Getting around on two wheels in Boulder County keeps getting progressively easier, safer and more convenient as more roads get the “bike friendly” treatment. June being Bike Month in Colorado—and Bike To Work Day being the fourth Wednesday in the month—it’s worth noting the serious improvements to county roads that are used by fitness and commuter cyclists alike (like yours truly).
Probably one of the most hellish stretches for a cyclist in Boulder County is Valmont Road between 75th and 95th streets. It’s motley clumps of asphalt patches, complete lack of shoulders and not one but two sharp S-curves make navigating that stretch an exercise in survival. Contrast that with Valmont Road to the west of 75th Street, and the difference is stark.
Tim Swope, the county’s capital projects coordinator, said the stretch of Valmont will get the Full Shoulder Treatment—11-foot driving lanes and 5-foot shoulders—the whole way through. After some drainage issues are solved and culverts are replaced, reconstruction will begin in August and last through November. Other projects either nearing completion or set to begin this summer, Swope said, include:
Lee Hill Road from 4th Street in Boulder (just west of Broadway) to Olde Stage Road. That stretch is getting drainage issues solved, a wider roadway and 5-foot climbing lanes. That section of the popular cycling loop that includes the lung-busting climb up Olde Stage Road and 50 mph descent to Buckingham Park and out Lefthand Canyon Drive to U.S. 36 has been in need of shoulders since I commuted on that stretch daily beginning in 1987.
Boulder County has just begun adding 5-foot shoulders to Cherryvale Road between Arapahoe and Baseline roads; a project that should be done by the end of summer.
Completing a three-mile-long soft surface trail connection from 83rd to 95th Street near Niwot Road.
Engineering work and preparations will be finished this year in preparation for rebuilding Neva and Niwot roads from U.S. 36 east to 63rd Street. This includes side shoulders, too.
Other ongoing projects include working with the Colorado Department of Transportation on getting similar shoulders installed on Colorado 93 south out of Boulder. That stretch of highway is one of the few routes south to Golden, and while not a favorite with cyclists because of the precarious lack of shoulders, highway speeds and big trucks that use it, many riders still flirt with death and give it a ride.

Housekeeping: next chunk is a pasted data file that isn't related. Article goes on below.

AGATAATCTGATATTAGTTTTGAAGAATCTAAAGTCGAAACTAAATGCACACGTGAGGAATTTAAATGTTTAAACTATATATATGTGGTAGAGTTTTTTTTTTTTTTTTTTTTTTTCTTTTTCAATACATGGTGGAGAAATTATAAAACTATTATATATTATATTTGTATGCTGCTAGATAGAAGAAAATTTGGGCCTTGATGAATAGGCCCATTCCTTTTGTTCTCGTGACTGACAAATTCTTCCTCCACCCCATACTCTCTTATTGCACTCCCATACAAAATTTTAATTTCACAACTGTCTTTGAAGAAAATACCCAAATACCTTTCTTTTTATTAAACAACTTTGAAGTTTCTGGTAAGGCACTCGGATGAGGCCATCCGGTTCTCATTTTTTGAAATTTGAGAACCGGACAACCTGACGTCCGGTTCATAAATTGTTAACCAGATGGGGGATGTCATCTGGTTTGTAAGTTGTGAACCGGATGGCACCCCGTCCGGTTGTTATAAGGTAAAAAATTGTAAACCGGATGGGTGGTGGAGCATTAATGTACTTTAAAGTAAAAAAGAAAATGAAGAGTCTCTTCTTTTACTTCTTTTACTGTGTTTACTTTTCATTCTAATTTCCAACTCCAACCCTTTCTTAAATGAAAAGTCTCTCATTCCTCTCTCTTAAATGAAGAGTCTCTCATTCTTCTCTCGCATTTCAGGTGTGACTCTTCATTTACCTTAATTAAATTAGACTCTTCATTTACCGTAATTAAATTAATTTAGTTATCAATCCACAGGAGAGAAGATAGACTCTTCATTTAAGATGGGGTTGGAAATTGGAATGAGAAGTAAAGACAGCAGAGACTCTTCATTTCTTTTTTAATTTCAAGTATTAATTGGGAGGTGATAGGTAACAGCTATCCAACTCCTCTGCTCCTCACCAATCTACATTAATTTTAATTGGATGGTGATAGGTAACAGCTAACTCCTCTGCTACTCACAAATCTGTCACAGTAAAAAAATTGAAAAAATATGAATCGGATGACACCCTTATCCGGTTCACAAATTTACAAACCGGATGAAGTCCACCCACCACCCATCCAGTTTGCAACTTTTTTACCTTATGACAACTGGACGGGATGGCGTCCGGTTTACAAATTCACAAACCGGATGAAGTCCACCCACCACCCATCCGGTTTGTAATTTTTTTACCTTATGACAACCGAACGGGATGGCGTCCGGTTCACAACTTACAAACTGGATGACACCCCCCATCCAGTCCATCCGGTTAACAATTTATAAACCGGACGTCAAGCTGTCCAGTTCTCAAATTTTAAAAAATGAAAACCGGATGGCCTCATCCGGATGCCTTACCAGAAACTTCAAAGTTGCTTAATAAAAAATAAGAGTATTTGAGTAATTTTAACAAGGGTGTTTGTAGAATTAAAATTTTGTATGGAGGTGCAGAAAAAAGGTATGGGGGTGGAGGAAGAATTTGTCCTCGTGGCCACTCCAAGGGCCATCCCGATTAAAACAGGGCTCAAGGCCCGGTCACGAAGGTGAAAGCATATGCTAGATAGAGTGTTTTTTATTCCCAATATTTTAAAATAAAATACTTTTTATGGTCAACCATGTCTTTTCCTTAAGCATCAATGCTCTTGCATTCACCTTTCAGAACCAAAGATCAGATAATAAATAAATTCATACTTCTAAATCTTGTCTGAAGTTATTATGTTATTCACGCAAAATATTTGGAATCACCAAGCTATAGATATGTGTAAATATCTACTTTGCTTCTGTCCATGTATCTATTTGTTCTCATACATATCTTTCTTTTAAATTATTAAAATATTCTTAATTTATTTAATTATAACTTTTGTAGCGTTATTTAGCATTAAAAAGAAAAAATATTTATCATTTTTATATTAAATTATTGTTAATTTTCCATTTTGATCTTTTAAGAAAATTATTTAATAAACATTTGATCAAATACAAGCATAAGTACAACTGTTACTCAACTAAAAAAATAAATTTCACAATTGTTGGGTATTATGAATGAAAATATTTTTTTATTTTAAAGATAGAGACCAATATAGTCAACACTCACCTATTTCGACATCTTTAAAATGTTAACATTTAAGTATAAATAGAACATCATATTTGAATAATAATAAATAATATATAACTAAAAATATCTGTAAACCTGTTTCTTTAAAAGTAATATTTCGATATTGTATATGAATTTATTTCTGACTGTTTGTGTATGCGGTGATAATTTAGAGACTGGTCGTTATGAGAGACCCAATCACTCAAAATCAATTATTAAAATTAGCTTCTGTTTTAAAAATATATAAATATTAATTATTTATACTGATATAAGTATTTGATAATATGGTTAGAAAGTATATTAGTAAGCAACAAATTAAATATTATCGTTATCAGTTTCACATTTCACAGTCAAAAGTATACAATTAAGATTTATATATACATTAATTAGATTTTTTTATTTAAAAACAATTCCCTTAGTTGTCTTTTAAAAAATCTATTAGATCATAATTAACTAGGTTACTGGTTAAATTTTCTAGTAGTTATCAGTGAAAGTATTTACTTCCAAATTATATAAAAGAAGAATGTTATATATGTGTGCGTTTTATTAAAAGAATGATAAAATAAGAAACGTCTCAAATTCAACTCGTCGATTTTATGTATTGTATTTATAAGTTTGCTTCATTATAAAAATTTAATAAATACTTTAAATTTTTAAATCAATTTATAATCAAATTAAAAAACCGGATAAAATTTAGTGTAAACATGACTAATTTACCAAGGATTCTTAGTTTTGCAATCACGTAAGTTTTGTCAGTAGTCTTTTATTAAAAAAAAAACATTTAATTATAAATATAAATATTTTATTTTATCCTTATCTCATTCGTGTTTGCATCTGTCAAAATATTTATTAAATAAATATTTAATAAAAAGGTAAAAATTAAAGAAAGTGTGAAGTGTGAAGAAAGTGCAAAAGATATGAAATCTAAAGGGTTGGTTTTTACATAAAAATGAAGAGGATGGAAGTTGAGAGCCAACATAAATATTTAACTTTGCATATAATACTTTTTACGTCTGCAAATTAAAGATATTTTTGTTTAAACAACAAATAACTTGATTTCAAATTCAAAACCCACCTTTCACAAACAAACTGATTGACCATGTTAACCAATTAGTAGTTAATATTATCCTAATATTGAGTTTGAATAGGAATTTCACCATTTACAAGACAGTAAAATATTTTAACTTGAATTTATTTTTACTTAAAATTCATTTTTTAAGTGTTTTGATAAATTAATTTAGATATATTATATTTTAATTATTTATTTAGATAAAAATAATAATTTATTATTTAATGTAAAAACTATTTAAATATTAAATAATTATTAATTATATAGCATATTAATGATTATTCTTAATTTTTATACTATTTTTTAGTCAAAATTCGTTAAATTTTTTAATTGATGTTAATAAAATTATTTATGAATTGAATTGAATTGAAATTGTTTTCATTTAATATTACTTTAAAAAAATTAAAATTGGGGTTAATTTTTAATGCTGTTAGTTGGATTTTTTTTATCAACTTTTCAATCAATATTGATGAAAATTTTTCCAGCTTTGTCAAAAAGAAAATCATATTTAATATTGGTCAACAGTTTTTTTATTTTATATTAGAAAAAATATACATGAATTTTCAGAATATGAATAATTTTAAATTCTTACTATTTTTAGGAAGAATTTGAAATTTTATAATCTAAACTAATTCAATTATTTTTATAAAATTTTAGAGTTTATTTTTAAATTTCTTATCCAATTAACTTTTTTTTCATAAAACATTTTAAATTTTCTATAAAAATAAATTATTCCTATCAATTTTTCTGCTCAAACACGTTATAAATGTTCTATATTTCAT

But probably the most glaring place in need of shoulders is East County Line Road that forms the border with Weld and Boulder counties. The road offers a straight shot from Broomfield to Larimer County. Apart from a few sections widened for developments in Erie, the road is mostly a shoulder-less speedway. Boulder County hopes to get started on improving the Longmont to Erie section in the next year or two, according to Swope.
It’s worth pointing out here that all of these improvements are key to making the increasingly traveled road of Boulder County safer, both for motorists and bicyclists. And while progress may seem slow, it would be downright glacial without the .1 percent tax (a penny on a $10 purchase) that was passed by voters in 2001 and extended in 2007 to sunset in 2024. It generates about $3.5 million a year, about 15 percent of which goes toward regional trails and the rest is spent on road and transit improvements.
The success of Boulder County’s transportation tax is a great example of government being good stewards and improving our lives by using taxes. Next year, RTD will ask for a .4 percent tax (four pennies on a $10 purchase) to put some zoom in FasTracks and get that worthy project done faster. It’s money well spent and we should do much more because government can and does do good with our taxes.